Visitors to Silverwood Theme Park often find the last thrill ride of the day is pulling out of the parking lot back onto Highway 95.
For drivers leaving the park and headed south toward Coeur d’Alene, that hair-raising left turn across traffic will soon be only a memory.
The busy highway is being rebuilt past the park, and a new interchange at the south end of Silverwood will give visitors smoother and safer passage.
It’s overdue, said Gary Norton, Silverwood’s founder.
“It’s terrible. Been terrible for years. It’s very, very dangerous,” Norton said. “You’re trying to turn off and cross with 65 mph traffic and thousands of people and cars. We have accidents virtually every year here.”
The upgrades near the park are part of $57 million in improvements on tap between Chilco Road to the south and the top of Granite Hill north of Athol. This 12-mile stretch of highway will be widened to four lanes to absorb traffic flows that exceed 20,000 vehicles a day at the height of summer.
A grassy median will separate the northbound and southbound lanes.
The Idaho Department of Transportation also will build four full interchanges: at Chilco Road, at Bunco Road/Brunner Road serving the Silverwood area, at Highway 54 in Athol, and at Granite Loop Road.
The project will run through the 2013 construction season. The contractor is Scarsella Brothers Inc. of Kent, Wash.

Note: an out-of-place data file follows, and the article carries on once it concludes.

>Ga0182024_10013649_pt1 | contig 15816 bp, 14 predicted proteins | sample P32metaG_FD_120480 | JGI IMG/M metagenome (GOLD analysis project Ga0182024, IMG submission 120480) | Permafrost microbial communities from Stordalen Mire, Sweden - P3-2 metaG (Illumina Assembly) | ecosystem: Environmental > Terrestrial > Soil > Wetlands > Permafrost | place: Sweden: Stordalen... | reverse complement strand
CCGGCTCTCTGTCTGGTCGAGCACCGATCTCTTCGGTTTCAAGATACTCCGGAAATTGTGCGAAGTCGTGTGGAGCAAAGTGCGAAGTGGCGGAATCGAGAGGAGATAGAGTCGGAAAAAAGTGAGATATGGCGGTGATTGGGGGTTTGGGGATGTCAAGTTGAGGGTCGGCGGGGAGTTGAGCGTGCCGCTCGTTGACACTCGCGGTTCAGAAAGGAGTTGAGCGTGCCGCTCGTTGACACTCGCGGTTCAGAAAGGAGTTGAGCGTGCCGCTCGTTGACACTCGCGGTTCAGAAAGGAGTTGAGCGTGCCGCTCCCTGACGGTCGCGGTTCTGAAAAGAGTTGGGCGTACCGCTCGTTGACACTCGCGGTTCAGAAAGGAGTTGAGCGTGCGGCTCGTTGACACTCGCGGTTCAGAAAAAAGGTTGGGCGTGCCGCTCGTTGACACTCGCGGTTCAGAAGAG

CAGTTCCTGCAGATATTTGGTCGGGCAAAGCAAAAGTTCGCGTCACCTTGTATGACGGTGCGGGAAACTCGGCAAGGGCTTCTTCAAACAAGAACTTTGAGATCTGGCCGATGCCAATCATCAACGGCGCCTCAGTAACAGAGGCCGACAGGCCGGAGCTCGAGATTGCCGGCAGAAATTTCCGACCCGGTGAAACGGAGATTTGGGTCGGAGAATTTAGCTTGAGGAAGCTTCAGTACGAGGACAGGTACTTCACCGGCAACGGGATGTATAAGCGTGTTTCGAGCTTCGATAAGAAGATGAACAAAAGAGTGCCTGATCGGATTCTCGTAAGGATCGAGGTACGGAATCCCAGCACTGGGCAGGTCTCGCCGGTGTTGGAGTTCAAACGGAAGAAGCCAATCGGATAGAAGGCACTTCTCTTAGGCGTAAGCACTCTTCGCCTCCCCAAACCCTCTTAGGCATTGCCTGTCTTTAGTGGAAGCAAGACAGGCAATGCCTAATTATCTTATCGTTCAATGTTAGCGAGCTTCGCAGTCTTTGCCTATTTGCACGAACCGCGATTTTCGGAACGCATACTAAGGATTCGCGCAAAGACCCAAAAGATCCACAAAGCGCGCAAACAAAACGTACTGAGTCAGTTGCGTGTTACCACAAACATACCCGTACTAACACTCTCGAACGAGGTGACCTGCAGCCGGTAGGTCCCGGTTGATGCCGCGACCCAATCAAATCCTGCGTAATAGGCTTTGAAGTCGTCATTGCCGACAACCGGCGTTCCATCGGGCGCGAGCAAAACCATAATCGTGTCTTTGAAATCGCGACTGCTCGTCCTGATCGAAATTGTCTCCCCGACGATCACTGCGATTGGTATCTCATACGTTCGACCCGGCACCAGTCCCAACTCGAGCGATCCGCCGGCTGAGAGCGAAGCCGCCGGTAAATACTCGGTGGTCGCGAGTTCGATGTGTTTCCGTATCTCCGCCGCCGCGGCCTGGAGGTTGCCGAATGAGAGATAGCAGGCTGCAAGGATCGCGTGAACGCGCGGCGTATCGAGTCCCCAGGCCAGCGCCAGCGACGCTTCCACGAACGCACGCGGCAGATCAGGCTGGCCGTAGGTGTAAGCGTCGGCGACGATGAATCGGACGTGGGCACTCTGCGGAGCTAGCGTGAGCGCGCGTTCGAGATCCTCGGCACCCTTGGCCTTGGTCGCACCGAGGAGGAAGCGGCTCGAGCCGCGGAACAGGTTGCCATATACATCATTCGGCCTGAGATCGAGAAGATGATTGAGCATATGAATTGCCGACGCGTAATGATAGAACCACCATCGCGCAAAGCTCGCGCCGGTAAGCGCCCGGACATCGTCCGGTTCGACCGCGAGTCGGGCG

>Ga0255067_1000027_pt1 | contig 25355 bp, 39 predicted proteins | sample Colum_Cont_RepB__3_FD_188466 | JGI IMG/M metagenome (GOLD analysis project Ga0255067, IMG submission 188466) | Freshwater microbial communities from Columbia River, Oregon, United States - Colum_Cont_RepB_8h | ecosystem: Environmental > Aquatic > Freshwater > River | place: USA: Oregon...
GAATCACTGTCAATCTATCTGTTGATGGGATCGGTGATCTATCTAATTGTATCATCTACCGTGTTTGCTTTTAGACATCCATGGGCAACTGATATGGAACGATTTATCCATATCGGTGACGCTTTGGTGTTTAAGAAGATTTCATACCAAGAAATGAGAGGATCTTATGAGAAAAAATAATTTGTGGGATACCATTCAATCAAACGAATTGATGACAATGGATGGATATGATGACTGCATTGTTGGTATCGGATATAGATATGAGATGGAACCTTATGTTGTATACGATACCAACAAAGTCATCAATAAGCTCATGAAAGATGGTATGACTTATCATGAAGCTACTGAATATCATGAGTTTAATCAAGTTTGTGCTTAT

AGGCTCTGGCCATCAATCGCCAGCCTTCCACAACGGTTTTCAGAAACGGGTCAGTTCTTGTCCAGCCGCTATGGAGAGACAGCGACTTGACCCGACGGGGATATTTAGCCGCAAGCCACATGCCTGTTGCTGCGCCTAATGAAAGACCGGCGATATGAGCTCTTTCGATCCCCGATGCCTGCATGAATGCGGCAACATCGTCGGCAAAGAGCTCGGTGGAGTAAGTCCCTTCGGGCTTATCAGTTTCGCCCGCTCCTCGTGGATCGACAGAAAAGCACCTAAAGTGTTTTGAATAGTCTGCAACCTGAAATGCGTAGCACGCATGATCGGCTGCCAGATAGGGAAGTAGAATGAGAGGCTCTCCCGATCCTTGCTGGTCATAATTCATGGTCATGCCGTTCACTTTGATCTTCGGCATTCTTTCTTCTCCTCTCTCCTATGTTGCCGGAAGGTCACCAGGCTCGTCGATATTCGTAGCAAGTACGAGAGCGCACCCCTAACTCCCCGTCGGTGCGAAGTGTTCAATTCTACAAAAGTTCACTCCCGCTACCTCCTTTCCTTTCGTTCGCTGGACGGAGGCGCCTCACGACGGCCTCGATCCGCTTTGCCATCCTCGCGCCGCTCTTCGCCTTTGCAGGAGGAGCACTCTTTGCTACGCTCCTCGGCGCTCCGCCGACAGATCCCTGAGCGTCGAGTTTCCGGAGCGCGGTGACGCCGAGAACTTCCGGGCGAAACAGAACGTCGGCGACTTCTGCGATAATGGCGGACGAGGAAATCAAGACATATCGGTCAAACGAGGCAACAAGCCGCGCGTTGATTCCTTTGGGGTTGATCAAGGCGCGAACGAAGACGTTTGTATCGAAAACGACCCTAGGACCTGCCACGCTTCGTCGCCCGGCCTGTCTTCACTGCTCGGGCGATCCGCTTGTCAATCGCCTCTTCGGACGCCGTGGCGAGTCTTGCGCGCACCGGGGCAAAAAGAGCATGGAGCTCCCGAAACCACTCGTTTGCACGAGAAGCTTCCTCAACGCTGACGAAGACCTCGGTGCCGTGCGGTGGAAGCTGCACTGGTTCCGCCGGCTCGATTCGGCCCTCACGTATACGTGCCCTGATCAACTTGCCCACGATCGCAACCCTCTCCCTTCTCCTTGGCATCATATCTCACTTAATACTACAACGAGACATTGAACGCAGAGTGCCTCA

The work already has begun with construction of a frontage road just east of Highway 95 past Silverwood. Traffic will be shifted onto that two-lane road within the next two weeks, allowing workers to rip up the old highway and start building the wider grade.
During construction, Silverwood visitors will access the parking lot from the new frontage road to the east. At that spot, a signal or four-way stop will regulate the intersection of highway travelers and park visitors.
“For visitors to Silverwood, things will look different perhaps than when you were there last summer,” but everything will be clearly marked, said Barbara Babic, ITD’s public involvement coordinator for North Idaho.
Parking for visitors with disabilities will move from the front gate area of Silverwood to the general parking lot.
The pedestrian tunnel under the highway, linking the parking lot to Silverwood’s main gate, has been lengthened for the wider highway to come.
The state has spent years widening Highway 95 in the Panhandle. The state has no identified schedule or funding for finishing the job all the way to Sagle.
The work is funded by a type of bonds known as GARVEE (grant anticipation revenue vehicles), in which the state borrows against its future federal highway allocations.
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